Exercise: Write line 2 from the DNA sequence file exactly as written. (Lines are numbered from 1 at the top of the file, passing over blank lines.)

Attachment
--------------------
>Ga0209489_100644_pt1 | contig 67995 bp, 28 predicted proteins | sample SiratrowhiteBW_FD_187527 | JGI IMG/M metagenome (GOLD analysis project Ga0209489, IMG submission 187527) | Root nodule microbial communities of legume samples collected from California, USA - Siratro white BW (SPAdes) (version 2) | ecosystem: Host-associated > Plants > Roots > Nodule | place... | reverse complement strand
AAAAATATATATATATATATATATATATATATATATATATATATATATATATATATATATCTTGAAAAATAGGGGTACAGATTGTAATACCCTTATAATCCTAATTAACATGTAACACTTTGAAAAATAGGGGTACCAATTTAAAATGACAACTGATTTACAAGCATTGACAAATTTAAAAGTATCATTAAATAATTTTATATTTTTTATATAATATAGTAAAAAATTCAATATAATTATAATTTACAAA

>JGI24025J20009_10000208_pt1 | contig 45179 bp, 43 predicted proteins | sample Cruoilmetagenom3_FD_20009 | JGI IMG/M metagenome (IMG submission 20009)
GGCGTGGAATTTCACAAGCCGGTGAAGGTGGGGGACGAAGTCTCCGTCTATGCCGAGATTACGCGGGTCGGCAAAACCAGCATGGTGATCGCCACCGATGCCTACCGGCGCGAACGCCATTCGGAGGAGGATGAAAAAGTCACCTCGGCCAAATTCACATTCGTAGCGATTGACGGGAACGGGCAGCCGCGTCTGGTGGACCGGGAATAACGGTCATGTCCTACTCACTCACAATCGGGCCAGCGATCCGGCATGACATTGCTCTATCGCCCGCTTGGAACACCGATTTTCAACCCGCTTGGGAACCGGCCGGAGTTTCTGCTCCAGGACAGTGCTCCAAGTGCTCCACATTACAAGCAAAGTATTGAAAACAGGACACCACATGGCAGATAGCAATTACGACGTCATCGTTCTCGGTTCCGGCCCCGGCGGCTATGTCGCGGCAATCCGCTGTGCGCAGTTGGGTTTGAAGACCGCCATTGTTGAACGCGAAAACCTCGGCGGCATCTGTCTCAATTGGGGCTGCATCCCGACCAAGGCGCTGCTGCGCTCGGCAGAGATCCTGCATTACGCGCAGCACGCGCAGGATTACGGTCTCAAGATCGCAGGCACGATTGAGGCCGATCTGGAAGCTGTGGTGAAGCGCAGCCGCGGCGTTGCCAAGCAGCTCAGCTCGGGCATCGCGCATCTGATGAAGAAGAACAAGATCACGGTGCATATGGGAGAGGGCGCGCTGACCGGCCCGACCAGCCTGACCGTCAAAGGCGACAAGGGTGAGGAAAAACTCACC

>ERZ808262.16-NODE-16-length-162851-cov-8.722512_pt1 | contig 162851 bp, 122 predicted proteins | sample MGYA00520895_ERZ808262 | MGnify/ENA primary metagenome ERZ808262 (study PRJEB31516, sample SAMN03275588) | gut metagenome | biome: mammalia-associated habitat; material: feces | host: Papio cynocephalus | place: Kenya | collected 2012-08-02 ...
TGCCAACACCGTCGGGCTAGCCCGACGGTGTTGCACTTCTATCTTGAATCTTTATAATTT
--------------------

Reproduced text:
AAAAATATATATATATATATATATATATATATATATATATATATATATATATATATATATCTTGAAAAATAGGGGTACAGATTGTAATACCCTTATAATCCTAATTAACATGTAACACTTTGAAAAATAGGGGTACCAATTTAAAATGACAACTGATTTACAAGCATTGACAAATTTAAAAGTATCATTAAATAATTTTATATTTTTTATATAATATAGTAAAAAATTCAATATAATTATAATTTACAAA